James Purnell: I can give my hon. Friend the assurance that we now have a much more effective regulatory framework, and partly because of that framework and the pensions regulators work, deficits are falling, exactly as my hon. Friend says. The regulator works very closely with trustees to ensure that the promises that have been made to people will be delivered, because people are making contributions on that basis and they should expect that to happen.
The Minister for Pensions Reform (James Purnell): The personal accounts White Paper, published last December, set out our proposals for increasing opportunities and incentives to save for retirement. We reached the end of the consultation period in March and shall publish our response shortly. Our proposals will place simplicity and independence at the heart of a system that, from 2012, will introduce a scheme of low-cost personal accounts for millions of people currently without access to good occupational schemes.
Mr. Devine: I am grateful to my hon. Friend for that answer, and like him, I am very proud of what Labour has done for pensioners over the past 10 years, but what is he doing to ensure that employers meet their obligations?
James Purnell: That is a very good point. Unfortunately, the truth is that only a minority of people currently have access to employer contributions to their pension, and through these reforms, we will now extend that to every employee, so that whenever an employee wants to save in their pension, it will be mandatory for their employer to match that, with tax relief from the state. That is a significant step forward.
Danny Alexander (Inverness, Nairn, Badenoch and Strathspey) (LD): Does the Minister agree that people would have greater confidence in saving for their own retirement if the Government had acted to reform public sector pensions, perhaps guided by an independent review? Will he join the consensus initiated by Lord Turner in another place on 14 May that the Government have so far failed to act on the issue? What steps will he take to answer that call?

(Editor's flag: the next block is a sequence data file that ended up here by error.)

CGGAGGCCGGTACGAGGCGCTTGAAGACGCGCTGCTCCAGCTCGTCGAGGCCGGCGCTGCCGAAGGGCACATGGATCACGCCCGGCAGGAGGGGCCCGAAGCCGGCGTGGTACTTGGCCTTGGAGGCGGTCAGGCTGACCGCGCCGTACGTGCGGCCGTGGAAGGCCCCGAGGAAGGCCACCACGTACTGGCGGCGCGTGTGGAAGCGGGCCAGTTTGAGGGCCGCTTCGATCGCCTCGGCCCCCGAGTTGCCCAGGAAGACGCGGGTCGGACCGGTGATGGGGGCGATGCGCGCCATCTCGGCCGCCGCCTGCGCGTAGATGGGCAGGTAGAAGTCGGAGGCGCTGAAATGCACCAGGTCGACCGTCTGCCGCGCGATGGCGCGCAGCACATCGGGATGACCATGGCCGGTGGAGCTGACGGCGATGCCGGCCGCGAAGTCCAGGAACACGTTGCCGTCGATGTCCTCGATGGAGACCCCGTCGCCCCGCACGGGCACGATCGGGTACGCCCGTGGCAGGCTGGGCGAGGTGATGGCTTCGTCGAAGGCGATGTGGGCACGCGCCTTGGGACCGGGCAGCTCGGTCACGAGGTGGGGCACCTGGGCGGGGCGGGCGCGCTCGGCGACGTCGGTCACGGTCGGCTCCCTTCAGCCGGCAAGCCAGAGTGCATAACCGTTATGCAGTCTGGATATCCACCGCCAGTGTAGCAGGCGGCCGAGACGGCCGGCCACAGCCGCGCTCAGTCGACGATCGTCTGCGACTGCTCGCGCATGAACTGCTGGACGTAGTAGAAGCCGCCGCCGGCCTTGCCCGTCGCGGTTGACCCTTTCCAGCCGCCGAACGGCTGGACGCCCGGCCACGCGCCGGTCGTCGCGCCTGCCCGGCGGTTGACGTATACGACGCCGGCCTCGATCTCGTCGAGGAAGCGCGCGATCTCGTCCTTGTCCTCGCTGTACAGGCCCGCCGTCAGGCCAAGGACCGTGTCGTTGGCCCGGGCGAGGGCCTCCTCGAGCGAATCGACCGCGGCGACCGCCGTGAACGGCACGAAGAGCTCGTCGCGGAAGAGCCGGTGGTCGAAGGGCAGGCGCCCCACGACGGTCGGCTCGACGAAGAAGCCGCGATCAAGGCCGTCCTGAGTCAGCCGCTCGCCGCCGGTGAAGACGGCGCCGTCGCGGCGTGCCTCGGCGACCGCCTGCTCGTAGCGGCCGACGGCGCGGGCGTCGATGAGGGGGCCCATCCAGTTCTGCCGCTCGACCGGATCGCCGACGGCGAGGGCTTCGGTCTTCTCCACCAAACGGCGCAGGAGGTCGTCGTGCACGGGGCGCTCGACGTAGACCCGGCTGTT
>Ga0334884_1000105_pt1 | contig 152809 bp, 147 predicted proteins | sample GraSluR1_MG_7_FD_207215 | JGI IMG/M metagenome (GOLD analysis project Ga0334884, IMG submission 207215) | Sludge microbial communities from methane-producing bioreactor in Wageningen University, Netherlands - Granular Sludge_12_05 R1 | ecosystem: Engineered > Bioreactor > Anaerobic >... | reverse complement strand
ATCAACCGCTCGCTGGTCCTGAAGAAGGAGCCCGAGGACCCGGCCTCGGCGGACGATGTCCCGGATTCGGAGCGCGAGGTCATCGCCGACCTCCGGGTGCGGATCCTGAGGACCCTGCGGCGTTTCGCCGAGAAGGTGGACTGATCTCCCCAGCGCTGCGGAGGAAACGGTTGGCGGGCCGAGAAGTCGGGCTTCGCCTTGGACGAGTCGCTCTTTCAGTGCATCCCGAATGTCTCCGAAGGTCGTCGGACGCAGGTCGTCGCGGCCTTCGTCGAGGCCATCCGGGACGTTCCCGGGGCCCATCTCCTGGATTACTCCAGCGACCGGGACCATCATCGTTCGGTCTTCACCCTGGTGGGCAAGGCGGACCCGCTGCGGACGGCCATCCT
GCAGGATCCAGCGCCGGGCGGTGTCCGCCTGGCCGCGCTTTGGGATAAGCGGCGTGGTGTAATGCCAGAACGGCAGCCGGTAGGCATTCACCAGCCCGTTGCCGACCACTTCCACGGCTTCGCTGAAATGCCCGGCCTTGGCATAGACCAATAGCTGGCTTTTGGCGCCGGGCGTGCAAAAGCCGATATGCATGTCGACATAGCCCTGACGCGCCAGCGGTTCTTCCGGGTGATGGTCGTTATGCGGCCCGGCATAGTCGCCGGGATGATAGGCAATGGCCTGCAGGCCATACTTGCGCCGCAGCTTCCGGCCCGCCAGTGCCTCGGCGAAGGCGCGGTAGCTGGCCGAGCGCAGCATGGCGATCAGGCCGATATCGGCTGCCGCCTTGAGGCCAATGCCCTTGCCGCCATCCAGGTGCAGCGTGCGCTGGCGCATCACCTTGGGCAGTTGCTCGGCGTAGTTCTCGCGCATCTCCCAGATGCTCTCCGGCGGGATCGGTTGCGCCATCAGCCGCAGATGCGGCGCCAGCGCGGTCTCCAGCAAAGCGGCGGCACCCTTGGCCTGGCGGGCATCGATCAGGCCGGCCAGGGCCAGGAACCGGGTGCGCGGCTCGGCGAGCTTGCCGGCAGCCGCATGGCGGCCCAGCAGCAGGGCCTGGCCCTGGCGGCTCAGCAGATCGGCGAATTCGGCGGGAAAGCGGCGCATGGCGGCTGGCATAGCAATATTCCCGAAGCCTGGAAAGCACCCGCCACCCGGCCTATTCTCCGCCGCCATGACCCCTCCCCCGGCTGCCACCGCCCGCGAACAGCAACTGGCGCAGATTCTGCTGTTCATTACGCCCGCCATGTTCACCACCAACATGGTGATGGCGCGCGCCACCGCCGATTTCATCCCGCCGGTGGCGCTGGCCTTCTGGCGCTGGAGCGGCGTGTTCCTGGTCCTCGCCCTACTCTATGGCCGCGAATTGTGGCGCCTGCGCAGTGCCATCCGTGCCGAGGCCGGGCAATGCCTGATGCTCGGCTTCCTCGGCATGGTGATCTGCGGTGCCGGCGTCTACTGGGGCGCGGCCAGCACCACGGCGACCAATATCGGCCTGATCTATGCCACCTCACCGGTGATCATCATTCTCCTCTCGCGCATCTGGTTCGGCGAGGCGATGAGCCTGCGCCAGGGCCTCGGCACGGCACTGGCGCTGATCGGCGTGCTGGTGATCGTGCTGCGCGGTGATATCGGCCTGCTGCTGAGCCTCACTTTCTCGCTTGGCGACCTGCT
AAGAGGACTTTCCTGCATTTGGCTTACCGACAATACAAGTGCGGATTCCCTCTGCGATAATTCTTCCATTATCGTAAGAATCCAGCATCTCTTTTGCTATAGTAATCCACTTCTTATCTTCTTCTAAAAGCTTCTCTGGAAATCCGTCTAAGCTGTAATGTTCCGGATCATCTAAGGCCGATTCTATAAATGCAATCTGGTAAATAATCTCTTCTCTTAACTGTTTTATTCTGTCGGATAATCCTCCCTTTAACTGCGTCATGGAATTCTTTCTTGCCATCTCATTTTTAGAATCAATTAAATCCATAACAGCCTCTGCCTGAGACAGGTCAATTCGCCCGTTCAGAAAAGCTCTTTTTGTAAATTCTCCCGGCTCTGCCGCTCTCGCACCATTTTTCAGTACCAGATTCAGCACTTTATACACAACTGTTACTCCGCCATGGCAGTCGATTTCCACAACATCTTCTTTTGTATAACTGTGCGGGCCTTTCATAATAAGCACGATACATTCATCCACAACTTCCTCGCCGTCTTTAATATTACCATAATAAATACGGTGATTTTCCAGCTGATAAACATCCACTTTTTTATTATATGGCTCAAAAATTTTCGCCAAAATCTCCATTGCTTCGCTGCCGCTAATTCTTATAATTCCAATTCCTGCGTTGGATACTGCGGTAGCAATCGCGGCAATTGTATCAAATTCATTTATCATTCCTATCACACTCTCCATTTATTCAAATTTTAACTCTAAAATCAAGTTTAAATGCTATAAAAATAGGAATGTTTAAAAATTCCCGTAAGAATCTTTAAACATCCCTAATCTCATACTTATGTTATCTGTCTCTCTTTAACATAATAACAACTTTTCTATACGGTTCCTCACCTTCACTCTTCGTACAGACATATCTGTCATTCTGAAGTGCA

James Purnell: I am sure that nurses and teachers will notice that the Liberal Democrats are now committing themselves to cutting their pensions, and I am sure that we will be very happy to debate that with them at the next election.
The Minister for Employment and Welfare Reform (Mr. Jim Murphy): Over the past decade, child poverty in the United Kingdom has fallen faster than in any other major economy, but we have to go further to achieve our target, which is why we published our refreshed child poverty strategy on 27 March.
Bob Russell: Hundreds of thousands of children are still living in poverty, by the Governments definition. If the Minister accepts that housing is a crucial part of removing children from poverty, will he prevail on the new Prime Minister to reverse 25 years of housing policy failure and restore council house building?
Mr. Murphy: Of course, we have invested more than ever before in housing, as a Labour Government, certainly overcoming the record and our inheritance from the previous Government. But the fact is that, in terms of the responsibility of the Department for Work and Pensions, the biggest significant input that we can have is to encourage ever more people to get the chance to get into workwork that pays, and work that is sustained. Of course, we have further to go, but it is important to reflect that, each working day that we have had a Labour Government over the past decade, 190 children have been lifted out of poverty, which is in stark contrast to the fact that, in the previous 18 years, 240 kids went into poverty every day.
The Parliamentary Under-Secretary of State for Work and Pensions (Mrs. Anne McGuire): In 2010, we estimate there will be around 240,000 more people who could qualify for the state second pension through carers credit. Of those, around 160,000 could also qualify for carers credit for their basic state pension, and we will work with carers representatives to encourage all those who are eligible to apply to do so.
Mr. Wright: I am grateful to my hon. Friend for that reply, but given the invaluable contribution that carers make to our society and the billions of pounds that they save the taxpayer, could we not do more? Will my hon. Friend consider taking specific steps to ease the financial burden on carers, specifically to ensure that carers credit and carers allowance are equivalent to the national minimum wage and that carers allowance can be claimed in conjunction with the state retirement pension?